Subject by Dwele on Apple Music

16 Songs

EDITORS’ NOTES

After making a reputation for himself in his native Detroit by selling a self-produced CD out of his car trunk, Dwele earned the contract that resulted in his major-label debut: the sterling Subject. At a time when competition in the neo-soul arena was steep—D’Angelo, Bilal, and Maxwell all released classic albums around the same time as Subject—Dwele still managed to carve out a musical niche that was both lovingly vintage and wholly individualized. Part of it's his Detroit sensibility. The album is infused with the sleek and slippery grooves patented by his Detroit rap compatriots, especially Slum Village and J. Dilla. Dwele also shows an impressive amount of subtlety and taste in a genre that can often bring out the peacock in male performers. Beyond the masculine greats of R&B, his music is attuned to the hazy soul-jazz of Roy Ayers and the rich productions that Quincy Jones did for the Brothers Johnson in the late '70s. Though Marvin Gaye's spirit looms heavy in Dwele’s work, “Without You” and “Truth” don’t conjure Let’s Get It On so much as the pensive, ethereal Marvin of I Want You and Here, My Dear.

EDITORS’ NOTES

After making a reputation for himself in his native Detroit by selling a self-produced CD out of his car trunk, Dwele earned the contract that resulted in his major-label debut: the sterling Subject. At a time when competition in the neo-soul arena was steep—D’Angelo, Bilal, and Maxwell all released classic albums around the same time as Subject—Dwele still managed to carve out a musical niche that was both lovingly vintage and wholly individualized. Part of it's his Detroit sensibility. The album is infused with the sleek and slippery grooves patented by his Detroit rap compatriots, especially Slum Village and J. Dilla. Dwele also shows an impressive amount of subtlety and taste in a genre that can often bring out the peacock in male performers. Beyond the masculine greats of R&B, his music is attuned to the hazy soul-jazz of Roy Ayers and the rich productions that Quincy Jones did for the Brothers Johnson in the late '70s. Though Marvin Gaye's spirit looms heavy in Dwele’s work, “Without You” and “Truth” don’t conjure Let’s Get It On so much as the pensive, ethereal Marvin of I Want You and Here, My Dear.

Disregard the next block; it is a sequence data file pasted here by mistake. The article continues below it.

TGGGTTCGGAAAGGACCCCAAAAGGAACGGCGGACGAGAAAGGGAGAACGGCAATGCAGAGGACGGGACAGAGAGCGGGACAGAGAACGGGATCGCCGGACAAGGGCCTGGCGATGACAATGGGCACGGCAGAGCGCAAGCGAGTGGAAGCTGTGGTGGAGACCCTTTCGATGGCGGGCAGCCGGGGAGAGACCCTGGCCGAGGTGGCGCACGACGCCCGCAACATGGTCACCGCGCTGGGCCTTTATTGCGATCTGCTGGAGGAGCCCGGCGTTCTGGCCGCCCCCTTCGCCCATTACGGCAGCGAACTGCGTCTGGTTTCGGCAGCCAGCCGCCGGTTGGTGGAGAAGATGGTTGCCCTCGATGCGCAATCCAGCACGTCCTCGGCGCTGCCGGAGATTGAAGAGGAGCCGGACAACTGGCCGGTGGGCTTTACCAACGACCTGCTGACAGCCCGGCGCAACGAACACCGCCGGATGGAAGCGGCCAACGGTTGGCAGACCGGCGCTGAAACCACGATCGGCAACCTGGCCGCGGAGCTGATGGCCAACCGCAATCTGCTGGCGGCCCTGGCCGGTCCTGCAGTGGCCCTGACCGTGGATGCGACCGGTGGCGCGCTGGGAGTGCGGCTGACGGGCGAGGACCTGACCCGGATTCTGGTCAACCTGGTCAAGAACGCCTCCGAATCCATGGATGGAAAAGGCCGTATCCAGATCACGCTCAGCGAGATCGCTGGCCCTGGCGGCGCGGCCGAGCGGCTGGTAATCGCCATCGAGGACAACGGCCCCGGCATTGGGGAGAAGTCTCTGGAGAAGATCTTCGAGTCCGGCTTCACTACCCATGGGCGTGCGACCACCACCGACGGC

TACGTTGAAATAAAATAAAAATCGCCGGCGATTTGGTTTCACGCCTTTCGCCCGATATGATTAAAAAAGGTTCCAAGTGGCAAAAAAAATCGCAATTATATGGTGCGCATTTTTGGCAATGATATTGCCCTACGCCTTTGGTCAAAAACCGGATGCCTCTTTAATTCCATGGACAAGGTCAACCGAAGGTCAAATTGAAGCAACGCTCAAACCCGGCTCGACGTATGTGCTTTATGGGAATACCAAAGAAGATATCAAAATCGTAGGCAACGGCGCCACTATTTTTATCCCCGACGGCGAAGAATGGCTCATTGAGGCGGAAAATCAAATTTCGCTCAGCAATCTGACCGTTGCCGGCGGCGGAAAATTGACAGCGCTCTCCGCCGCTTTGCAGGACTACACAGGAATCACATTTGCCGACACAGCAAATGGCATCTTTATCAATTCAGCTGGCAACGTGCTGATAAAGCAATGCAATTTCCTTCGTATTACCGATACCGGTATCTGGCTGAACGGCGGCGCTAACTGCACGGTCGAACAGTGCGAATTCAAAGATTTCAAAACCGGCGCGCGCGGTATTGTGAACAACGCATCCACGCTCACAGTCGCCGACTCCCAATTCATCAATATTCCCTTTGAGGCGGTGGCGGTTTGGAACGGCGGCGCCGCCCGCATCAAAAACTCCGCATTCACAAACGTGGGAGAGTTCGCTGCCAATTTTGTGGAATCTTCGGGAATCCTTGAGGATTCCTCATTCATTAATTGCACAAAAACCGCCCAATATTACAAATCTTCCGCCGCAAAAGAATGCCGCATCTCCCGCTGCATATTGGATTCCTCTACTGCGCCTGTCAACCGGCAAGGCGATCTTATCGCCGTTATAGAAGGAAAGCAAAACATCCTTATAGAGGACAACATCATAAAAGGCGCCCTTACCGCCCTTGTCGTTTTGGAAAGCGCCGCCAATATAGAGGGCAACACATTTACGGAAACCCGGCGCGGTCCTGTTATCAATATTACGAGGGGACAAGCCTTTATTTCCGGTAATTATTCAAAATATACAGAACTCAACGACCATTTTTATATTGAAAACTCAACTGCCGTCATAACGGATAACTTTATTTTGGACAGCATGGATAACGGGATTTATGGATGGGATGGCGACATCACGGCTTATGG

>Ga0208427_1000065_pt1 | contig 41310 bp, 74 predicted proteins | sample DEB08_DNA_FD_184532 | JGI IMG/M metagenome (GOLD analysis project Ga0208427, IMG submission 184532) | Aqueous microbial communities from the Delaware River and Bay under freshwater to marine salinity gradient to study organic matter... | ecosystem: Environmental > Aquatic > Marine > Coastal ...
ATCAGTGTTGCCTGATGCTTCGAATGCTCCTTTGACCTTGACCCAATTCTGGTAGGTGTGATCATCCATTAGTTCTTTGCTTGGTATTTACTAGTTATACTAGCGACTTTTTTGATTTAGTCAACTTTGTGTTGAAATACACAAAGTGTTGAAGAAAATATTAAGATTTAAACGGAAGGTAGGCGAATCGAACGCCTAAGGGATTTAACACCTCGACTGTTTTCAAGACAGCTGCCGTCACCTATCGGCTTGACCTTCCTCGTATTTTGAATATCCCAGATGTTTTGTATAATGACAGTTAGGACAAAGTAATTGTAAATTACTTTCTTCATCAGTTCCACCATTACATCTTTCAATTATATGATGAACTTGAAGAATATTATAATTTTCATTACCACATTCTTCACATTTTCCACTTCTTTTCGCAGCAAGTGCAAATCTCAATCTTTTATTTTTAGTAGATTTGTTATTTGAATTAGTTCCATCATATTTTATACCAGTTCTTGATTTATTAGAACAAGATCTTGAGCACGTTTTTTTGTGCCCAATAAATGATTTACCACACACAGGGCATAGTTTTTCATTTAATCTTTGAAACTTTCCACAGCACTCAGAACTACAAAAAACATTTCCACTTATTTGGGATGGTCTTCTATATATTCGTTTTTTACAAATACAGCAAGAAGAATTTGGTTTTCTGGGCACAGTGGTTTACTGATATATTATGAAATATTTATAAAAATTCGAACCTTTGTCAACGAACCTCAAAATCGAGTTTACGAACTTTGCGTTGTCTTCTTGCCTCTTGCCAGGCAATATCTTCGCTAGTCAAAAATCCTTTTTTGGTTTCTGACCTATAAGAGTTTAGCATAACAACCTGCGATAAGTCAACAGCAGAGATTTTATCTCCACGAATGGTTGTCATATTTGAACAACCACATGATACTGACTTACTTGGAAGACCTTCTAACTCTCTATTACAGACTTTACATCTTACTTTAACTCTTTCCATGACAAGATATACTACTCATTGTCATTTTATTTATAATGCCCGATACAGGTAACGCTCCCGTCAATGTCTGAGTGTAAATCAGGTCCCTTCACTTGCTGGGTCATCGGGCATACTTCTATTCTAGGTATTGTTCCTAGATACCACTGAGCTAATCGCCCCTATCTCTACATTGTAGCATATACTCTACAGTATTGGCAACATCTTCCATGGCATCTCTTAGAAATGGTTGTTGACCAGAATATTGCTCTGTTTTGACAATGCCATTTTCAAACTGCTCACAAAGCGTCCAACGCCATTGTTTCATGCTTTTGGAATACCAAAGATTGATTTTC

TITLE TIME
2:37
3:56
4:09
3:21
2:19
4:35
4:01
4:17
3:30
3:42
4:07
4:07
3:36
4:07
3:50
4:12

About Dwele

Adult contemporary R&B singer/songwriter/producer Dwele grew up on Detroit's west side, listening to soul music from Motown visionaries Stevie Wonder and Marvin Gaye as well as jazz on the radio. Born Andwele Gardner, he began writing songs at the age of ten, after his father was murdered outside his home, and attended Cody High in Detroit. Dwele spent a year studying music at Wayne State but then opted for an informal education, making music at his home while living in Dearborn and working for AAA. His demo tape, 1998's The Rize, made waves around the Motor City, and he spent time collaborating with Detroit hip-hop group Slum Village and Philadelphia rapper Bahamadia. Signed to Virgin on the strength of his songwriting and performance skills, Dwele released Subject in mid-2003 and cemented his appeal with European audiences (he was a favorite on Gilles Peterson's influential Radio 1 program) with a tour that summer. His second album, Some Kinda..., followed in 2005 and reached the Top 10 of the R&B chart. A couple years later, he provided the hook on Kanye West's hit single "Flashing Lights" and signed to Koch/eOne to release Sketches of a Man (2008) and W.ants W.orld W.omen (2010). Both albums maintained the singer's streak of Top Ten R&B albums. Greater Than One (2012), also released on eOne, featured some of his breeziest, most pleasing grooves. ~ John Bush

  • ORIGIN
    Detroit, MI
  • BORN
    Feb 14, 1978

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